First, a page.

Take a moment to tell your mom what she means to you with a FREE customized Mother’s Day photo card from Artifact Uprising.

This story about a roomba made me laugh.

A sweet tribute to Notre Dame.

The death of the hippies.

P.S. A few Finding Delight posts you may have missed — Kicking off SEASON TWO of Uncovered the Podcast and 5 Ways to Cultivate a More Meaningful Life.

If you enjoy my blog content, please consider supporting what I do (and keeping me caffeinated). Thank you! xoxo ☕

mid-week round-up

Hello friends! What are you up to this week? Yesterday, I full on stopped work in the middle of the day to listen to this emergency episode of the Britneysgram podcast. What started as a comedy podcast about Britney Spears’s magical and ridiculous Instagram has become a  true crime podcast and I. am. here for it! Highly recommend checking it out. Anywho, this weekend we’re planning on getting our yard ready for the summer months. We don’t have a covered porch in the back and bugs are pretty bad where we’re at, so we’re thinking of getting one of those pop-up gazebo things. Have you ever used one? Hope you have a great day, and here’s the latest links for your enjoyment…

What changes when the presidential field is full of mothers.

[Related: The Truths We Hold Pt. 2]

Simple steps to cut your food budget by 50%.

Made me laugh.

The sweetest sunnies.

Such a cute RV!

Something about eggs benedict just reminds me of springtime.

Kim K is taking the bar exam in 2022.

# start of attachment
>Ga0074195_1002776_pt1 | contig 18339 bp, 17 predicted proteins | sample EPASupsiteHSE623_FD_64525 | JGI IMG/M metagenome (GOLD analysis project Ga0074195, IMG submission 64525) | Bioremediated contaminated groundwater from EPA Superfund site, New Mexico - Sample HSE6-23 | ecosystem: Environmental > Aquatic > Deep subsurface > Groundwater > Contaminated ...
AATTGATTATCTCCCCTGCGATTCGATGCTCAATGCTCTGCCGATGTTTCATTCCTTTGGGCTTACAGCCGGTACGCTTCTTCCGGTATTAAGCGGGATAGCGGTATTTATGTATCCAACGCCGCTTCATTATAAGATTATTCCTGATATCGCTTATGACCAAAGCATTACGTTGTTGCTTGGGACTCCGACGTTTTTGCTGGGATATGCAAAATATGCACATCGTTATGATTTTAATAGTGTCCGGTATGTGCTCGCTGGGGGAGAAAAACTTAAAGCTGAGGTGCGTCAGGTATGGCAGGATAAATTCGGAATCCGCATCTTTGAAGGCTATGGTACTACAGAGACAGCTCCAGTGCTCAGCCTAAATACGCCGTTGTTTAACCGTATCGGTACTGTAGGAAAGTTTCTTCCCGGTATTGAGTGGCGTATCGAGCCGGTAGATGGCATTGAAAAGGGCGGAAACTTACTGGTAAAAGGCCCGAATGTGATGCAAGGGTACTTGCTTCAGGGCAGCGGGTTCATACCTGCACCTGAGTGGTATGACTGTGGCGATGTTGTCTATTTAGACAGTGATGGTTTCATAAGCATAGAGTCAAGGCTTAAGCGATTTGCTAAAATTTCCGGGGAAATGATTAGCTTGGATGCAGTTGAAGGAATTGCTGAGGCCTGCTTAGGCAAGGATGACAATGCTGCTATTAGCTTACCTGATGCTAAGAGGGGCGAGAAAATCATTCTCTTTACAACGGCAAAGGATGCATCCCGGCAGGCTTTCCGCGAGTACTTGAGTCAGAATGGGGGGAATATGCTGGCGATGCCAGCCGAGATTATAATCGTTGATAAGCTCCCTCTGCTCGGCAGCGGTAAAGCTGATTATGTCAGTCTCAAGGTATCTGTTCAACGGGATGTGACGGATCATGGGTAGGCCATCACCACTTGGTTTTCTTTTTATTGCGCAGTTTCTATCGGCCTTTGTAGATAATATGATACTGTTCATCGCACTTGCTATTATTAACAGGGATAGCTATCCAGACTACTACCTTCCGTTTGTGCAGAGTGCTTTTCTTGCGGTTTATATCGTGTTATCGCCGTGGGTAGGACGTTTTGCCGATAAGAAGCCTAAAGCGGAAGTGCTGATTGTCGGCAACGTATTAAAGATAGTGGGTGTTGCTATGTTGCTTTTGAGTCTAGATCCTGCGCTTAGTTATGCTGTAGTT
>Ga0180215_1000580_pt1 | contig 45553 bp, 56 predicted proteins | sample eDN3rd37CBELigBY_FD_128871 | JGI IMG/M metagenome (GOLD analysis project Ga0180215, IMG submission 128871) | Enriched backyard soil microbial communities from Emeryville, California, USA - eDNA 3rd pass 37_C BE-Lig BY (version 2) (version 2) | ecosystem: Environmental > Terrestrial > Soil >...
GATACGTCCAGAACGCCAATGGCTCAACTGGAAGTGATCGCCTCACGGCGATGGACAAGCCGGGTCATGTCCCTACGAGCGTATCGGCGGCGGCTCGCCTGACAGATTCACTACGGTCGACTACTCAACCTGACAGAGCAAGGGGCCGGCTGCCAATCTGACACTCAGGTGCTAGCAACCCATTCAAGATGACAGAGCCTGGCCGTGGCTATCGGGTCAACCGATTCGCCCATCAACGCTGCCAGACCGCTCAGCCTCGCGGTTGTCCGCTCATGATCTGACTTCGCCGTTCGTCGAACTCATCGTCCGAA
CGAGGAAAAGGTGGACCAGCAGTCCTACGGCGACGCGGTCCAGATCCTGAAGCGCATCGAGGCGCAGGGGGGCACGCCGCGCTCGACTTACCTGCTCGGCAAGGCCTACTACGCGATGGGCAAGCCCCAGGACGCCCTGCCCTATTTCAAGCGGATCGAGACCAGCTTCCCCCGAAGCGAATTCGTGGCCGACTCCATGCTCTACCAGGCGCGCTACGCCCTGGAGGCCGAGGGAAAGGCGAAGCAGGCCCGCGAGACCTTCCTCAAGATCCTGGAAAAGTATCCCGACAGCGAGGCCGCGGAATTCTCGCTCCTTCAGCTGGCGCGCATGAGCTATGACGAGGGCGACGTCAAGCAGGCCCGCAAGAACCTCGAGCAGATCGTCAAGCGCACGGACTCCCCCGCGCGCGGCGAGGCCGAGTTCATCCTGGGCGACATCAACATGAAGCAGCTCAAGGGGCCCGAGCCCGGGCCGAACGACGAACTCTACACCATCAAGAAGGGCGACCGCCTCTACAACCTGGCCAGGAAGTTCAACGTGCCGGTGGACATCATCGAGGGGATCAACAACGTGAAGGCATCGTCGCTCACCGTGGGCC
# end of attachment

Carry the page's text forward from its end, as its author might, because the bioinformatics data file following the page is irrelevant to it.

Shout out to this book being right up my alley and only $1.99 on Kindle.

[Related: On the rooftop of the world.]

School district turns unused cafeteria food into take-home meals.

Tacos are life.

Why you need to diversify your happiness.

Get a dose of Vitamin C.

P.S. A few Finding Delight posts you may have missed — How To Remember To Take Your Vitamins and Can Using Crystals Really Boost Your Happiness and Well-Being?

If you enjoy my blog content, please consider supporting what I do (and keeping me caffeinated). Thank you! xoxo ☕

mid-week round-up

Got any fun plans this week? We’ve been on a massive campaign to upgrade our overall sleeping situation, and our new mattress arrives tomorrow! It will hopefully prove life changing. Just a few more items to check off the list before we’re at sleep-baller status. ; ) Hope you have a great rest of your day, and here’s what I found interesting on the internet this week…

This 50-year old book club is #goals. (H/t Adam!)

A table runner perfect for the new season.

The must-read books of Spring 2019.

A website to help you stay away from sad dog plots.

We’ve learned nothing from Election 2016.

Itching to add this scrapbook paper to my collection.

[Related: My Pocket Letter Box]

Abigail Disney has more money than she’ll ever spend.

Obsessed with this house tour of a 1920s-era bungalow!